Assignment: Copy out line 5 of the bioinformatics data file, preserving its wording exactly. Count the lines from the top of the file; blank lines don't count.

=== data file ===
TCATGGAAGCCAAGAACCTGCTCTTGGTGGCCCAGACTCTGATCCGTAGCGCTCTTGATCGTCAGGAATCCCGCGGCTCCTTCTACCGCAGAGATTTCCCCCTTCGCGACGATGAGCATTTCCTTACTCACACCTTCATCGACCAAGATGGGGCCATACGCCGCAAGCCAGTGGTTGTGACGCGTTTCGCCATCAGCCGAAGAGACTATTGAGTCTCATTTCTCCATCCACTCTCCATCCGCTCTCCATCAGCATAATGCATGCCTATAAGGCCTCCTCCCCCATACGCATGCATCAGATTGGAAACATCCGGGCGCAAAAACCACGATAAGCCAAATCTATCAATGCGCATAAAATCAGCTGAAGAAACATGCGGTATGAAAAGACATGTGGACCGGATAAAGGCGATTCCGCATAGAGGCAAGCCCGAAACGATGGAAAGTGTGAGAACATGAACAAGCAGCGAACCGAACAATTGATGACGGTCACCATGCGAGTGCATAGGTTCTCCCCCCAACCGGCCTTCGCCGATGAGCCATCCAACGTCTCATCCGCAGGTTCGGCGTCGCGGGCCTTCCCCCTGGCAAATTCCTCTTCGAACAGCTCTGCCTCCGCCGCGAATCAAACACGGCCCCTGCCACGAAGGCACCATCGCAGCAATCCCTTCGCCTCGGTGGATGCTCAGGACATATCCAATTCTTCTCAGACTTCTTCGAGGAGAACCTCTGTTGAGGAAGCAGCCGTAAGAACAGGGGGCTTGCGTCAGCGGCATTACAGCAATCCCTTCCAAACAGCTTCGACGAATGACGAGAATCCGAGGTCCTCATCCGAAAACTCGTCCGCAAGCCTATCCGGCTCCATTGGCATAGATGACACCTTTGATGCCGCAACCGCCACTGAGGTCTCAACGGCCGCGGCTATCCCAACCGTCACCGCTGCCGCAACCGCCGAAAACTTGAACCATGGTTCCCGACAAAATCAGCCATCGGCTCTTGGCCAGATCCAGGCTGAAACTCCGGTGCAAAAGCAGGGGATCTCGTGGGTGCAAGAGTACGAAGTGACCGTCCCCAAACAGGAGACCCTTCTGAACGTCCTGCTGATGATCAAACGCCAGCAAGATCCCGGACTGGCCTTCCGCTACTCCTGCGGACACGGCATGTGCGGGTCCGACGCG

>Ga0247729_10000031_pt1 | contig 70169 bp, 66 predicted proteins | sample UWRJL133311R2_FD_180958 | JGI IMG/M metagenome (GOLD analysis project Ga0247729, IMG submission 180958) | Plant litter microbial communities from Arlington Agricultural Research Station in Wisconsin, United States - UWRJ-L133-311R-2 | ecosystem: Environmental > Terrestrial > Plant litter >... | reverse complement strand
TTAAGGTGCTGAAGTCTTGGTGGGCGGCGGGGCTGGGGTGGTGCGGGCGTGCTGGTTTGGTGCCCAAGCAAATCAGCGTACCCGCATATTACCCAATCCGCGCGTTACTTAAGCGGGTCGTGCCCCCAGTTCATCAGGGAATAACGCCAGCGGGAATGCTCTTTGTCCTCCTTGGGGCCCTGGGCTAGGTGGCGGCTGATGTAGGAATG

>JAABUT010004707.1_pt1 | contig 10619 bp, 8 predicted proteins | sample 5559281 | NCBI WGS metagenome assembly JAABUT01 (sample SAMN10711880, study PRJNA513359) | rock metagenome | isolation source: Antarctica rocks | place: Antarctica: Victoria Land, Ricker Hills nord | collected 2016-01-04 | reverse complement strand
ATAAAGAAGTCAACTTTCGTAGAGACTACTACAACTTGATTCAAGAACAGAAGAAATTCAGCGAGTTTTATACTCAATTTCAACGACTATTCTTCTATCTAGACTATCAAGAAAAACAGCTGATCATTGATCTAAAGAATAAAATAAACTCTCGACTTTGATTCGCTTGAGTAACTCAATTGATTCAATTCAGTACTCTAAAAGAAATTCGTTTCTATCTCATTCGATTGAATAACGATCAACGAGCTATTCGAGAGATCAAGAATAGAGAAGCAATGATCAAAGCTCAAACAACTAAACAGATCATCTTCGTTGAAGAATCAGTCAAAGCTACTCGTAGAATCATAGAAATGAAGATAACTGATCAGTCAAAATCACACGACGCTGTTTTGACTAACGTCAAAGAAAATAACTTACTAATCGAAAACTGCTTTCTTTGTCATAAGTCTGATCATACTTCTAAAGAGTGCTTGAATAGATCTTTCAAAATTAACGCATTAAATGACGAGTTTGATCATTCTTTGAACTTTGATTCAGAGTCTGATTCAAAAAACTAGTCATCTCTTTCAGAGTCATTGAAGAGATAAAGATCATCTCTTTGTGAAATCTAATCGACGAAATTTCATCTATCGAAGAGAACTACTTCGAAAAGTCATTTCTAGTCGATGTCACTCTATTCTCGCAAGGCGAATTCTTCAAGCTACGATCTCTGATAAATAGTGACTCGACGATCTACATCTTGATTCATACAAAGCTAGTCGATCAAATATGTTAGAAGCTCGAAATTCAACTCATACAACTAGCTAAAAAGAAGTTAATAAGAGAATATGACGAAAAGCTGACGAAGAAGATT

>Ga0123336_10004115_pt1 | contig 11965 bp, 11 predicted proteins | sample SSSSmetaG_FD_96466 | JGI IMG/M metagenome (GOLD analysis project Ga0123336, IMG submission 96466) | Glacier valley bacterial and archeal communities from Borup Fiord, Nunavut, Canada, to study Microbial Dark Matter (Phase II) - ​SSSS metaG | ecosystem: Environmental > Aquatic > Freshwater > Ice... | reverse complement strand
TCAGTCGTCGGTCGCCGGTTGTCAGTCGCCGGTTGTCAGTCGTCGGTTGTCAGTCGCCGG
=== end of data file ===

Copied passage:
ATAAAGAAGTCAACTTTCGTAGAGACTACTACAACTTGATTCAAGAACAGAAGAAATTCAGCGAGTTTTATACTCAATTTCAACGACTATTCTTCTATCTAGACTATCAAGAAAAACAGCTGATCATTGATCTAAAGAATAAAATAAACTCTCGACTTTGATTCGCTTGAGTAACTCAATTGATTCAATTCAGTACTCTAAAAGAAATTCGTTTCTATCTCATTCGATTGAATAACGATCAACGAGCTATTCGAGAGATCAAGAATAGAGAAGCAATGATCAAAGCTCAAACAACTAAACAGATCATCTTCGTTGAAGAATCAGTCAAAGCTACTCGTAGAATCATAGAAATGAAGATAACTGATCAGTCAAAATCACACGACGCTGTTTTGACTAACGTCAAAGAAAATAACTTACTAATCGAAAACTGCTTTCTTTGTCATAAGTCTGATCATACTTCTAAAGAGTGCTTGAATAGATCTTTCAAAATTAACGCATTAAATGACGAGTTTGATCATTCTTTGAACTTTGATTCAGAGTCTGATTCAAAAAACTAGTCATCTCTTTCAGAGTCATTGAAGAGATAAAGATCATCTCTTTGTGAAATCTAATCGACGAAATTTCATCTATCGAAGAGAACTACTTCGAAAAGTCATTTCTAGTCGATGTCACTCTATTCTCGCAAGGCGAATTCTTCAAGCTACGATCTCTGATAAATAGTGACTCGACGATCTACATCTTGATTCATACAAAGCTAGTCGATCAAATATGTTAGAAGCTCGAAATTCAACTCATACAACTAGCTAAAAAGAAGTTAATAAGAGAATATGACGAAAAGCTGACGAAGAAGATT